Every Friday, Consequence of Sound rounds up some of the week’s noteworthy new album releases. Today, August 28th, brings fresh music from Aluna of AlunaGeorge, The Avett Brothers, Christian Scott aTunde Adjuah, Knot, Samia, and Sevdaliza. Take a listen to each of their new albums below.
Aluna – Renaissance
Aluna of AlunaGeorge
AlunaGeorge frontwoman Aluna has stepped into the spotlight with her first-ever solo album, Renaissance. Out through Diplo’s own Mad Decent label, the LP features guests in Kaytranada, Princess Nokia, and Jada Kingdom.
One of the earliest singles was “Get Paid”, a track very close to Aluna’s heart as a woman of color. “It’s an aspirational celebration about black women and women of color getting paid, in opposition of the reality that we are consistently undervalued for our work,” explained the electropop artist.
“On the other hand, this is a song about believing we deserve to get paid because as society keeps telling us we are worthless, we internalize that notion, which is almost more damaging because it stops us from advocating for ourselves.”
The Avett Brothers – The Third Gleam
The Avett Brothers, photo by Crackerfarm
Today’s effort comes less than a year after Closer Than Together from 2019. It serves as the third installment in the band’s ongoing Gleam series, following the initial Gleam EP from 2006 and the 2008 Second Gleam project. To continue the spirit of these releases, The Avett Brothers revisited their “roots, both sonically and in form with Seth and Scott Avett playing as a trio with longtime bassist Bob Crawford,” according to a statement.
The three completed the new album just before the coronavirus outbreak, but its themes of isolation, incarceration, injustice, resilience, and love still resonate universally — and perhaps even more so given the current circumstances. In a video announcement, Seth and Scott talked further about The Third Gleam and its arrival during this unique moment in time, saying,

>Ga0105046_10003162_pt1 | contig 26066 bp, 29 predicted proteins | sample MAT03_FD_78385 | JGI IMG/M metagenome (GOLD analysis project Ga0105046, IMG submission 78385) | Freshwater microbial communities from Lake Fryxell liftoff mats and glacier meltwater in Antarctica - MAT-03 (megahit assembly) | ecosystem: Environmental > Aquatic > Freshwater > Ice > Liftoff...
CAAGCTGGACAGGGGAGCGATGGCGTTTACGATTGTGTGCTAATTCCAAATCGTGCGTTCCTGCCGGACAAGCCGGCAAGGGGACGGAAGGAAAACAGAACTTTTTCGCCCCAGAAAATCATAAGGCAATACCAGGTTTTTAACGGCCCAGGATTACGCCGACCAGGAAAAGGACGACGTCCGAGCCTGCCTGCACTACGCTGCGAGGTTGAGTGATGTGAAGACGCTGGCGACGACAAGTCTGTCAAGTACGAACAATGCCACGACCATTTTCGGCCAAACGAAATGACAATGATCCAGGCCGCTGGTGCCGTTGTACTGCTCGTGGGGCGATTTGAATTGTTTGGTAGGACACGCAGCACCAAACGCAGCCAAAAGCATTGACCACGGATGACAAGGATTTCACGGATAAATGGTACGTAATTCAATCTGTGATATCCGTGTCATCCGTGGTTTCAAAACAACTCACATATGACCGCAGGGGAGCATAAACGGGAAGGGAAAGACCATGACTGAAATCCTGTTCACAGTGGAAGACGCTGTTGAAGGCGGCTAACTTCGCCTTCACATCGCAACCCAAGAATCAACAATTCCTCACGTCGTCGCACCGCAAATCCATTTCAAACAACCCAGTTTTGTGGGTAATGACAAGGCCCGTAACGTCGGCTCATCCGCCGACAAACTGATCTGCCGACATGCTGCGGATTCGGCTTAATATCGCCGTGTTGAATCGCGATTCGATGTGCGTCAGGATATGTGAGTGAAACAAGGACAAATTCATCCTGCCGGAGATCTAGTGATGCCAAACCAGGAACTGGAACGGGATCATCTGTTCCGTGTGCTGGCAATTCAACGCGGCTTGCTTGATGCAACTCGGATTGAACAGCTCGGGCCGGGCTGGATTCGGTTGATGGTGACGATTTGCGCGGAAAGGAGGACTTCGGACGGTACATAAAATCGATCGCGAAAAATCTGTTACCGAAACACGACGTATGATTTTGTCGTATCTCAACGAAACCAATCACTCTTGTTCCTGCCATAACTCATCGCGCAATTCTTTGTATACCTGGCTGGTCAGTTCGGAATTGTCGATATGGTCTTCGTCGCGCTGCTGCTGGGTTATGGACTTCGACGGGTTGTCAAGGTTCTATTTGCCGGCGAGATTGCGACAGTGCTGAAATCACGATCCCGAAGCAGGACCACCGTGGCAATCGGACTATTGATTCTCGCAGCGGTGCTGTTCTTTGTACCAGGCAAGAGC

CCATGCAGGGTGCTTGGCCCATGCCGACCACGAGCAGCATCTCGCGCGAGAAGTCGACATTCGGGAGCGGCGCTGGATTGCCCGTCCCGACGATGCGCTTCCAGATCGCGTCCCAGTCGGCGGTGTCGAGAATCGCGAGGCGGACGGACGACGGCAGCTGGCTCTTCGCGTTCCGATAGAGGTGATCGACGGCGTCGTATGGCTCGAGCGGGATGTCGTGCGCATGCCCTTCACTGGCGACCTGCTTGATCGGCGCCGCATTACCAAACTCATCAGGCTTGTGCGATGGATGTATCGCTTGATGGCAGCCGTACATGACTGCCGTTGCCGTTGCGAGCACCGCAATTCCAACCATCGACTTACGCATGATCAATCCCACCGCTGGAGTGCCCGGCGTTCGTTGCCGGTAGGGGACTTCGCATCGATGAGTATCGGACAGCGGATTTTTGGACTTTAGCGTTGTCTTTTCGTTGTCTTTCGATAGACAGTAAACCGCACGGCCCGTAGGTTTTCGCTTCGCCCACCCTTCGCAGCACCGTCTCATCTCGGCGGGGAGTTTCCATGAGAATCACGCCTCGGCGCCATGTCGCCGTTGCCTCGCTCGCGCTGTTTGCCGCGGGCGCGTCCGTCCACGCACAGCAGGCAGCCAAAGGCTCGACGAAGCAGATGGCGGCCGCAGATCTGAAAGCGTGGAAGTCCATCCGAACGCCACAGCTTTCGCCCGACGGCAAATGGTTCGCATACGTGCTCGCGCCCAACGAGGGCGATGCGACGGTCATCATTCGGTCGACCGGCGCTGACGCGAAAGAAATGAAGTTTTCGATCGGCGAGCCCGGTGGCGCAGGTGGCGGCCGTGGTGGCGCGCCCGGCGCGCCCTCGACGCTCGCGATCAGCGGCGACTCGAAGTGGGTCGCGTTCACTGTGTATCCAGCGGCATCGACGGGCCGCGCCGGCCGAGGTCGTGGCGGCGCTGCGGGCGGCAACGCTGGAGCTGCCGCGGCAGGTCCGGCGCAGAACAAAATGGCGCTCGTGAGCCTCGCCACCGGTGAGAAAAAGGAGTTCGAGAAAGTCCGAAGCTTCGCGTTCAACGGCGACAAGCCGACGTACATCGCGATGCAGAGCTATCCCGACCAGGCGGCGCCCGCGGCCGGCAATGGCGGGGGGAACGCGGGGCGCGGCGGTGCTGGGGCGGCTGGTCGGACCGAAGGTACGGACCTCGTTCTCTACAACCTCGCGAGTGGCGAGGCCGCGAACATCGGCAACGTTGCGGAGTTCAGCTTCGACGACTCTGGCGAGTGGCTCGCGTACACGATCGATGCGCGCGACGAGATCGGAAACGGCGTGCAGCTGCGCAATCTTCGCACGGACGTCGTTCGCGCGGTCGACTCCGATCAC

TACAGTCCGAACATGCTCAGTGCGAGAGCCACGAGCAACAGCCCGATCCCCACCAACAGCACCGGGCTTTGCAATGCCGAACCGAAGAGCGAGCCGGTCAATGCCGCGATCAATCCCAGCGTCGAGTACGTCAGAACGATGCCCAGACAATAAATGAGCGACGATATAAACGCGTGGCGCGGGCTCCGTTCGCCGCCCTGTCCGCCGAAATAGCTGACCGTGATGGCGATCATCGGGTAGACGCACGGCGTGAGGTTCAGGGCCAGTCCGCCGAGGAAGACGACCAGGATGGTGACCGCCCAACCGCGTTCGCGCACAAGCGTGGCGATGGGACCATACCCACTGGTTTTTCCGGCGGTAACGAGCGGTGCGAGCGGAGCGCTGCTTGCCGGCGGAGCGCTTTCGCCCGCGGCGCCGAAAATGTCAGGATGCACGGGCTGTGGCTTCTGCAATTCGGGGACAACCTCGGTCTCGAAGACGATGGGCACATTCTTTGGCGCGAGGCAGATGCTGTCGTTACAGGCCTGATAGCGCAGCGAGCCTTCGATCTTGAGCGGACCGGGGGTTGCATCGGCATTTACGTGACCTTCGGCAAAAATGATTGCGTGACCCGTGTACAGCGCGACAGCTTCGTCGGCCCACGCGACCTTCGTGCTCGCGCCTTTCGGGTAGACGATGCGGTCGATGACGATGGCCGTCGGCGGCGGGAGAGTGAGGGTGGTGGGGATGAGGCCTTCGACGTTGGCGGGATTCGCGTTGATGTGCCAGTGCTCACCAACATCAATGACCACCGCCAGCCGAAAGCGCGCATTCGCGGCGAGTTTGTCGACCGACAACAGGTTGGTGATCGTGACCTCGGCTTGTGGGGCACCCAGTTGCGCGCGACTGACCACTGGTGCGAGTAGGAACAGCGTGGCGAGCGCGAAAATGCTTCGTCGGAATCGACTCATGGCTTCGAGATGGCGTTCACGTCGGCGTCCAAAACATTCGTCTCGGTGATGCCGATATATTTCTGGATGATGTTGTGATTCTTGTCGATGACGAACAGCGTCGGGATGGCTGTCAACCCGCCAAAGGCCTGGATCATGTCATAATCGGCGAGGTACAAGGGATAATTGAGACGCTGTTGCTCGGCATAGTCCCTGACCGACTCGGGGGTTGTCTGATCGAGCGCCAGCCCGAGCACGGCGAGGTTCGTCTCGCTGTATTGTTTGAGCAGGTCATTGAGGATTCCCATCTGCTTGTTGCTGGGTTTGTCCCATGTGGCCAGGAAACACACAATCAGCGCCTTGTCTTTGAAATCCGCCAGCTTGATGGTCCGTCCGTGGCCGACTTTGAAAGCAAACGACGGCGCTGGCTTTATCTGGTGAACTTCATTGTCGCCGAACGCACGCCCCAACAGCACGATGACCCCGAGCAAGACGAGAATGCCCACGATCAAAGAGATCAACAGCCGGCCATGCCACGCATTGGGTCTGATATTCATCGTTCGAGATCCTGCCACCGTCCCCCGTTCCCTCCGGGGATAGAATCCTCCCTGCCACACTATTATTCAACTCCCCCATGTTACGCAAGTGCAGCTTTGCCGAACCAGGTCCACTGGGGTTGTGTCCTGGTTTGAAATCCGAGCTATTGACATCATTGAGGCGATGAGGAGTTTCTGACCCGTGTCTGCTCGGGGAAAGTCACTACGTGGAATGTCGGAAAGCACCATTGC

“… The songs were not informed specifically by the urgent and pivotal concepts which are now center stage. However, as these factors have been and will remain a part of us as a whole, independent of a specific moment in history, the songs of this particular piece do connect somehow to this particular time… there are themes which have made their way into this chapter of songs that are undeniably universal, and anchored in our current world… Isolation, resilience, frustration, confusion, contemplation and hope are here, both in regards to our own lives and as a consideration of the human experience in general.”
Christian Scott aTunde Adjuah – AXIOM
Christian Scott aTunde Adjuah, photo by Eric Ryan Anderson
This collection captures Adjuah’s final pre-pandemic concert at New York City’s famed Blue Note Jazz Club in March 2020. Presented in support of his masterful 2019 album, Ancestral Recall, the performance saw Adjuah joined on-stage by a septet featuring flautist Elena Pinderhughes, saxophonist Alex Han, djembefola Weedie Braimah, pianist Lawrence Fields, bassist Kris Funn, and drummer Corey Fonville.
“There’s a difference between hearing and listening,” Adjuah commented in a statement. “The intention to understand is present in listening. When you listen to our band, what you are hearing is the sound of listening.”
Knot – Knot
Knot, photo by Hrissaj Babay
While much of the personnel remains the same, the focus of Knot’s members has changed rather substantially. As former Krill bassist Jonah Furman put it, “These songs are vaguely about deciding whether or not to have kids, whereas Krill songs were vaguely about deciding what to do with your life.”
One of Knot’s early songs about #adulting was “Horse Trotting Feet Not Touching the Ground”, which Consequence of Sound premiered earlier this month.
Samia – The Baby
Samia, photo by Muriel Margaret
Rooted in incisive self-reflection, the New York native’s first LP was produced by Caleb Hinz as well as Jake Luppen and Nathan Stocker of Hippo Campus. Lars Stalfors, known for his work with Soccer Mommy, handled the mix.
Sevdaliza – Shabrang
Sevdaliza, photo by Kimberley Ross
The follow-up to 2017’s ISON documents a “journey of self-discovery, self-love and finding peace amongst all of the chaos in the world” — hence Sevdaliza’s bruised body captured in the LP’s artwork. Produced by the artist herself in collaboration with Mucky, the full-length features early teasers in “Lamp Lady”, “Oh My God”, and “Joanna”, all of which showcase Sevdaliza’s seamless blending of electronic, trip-hop, R&B, and even avant-garde.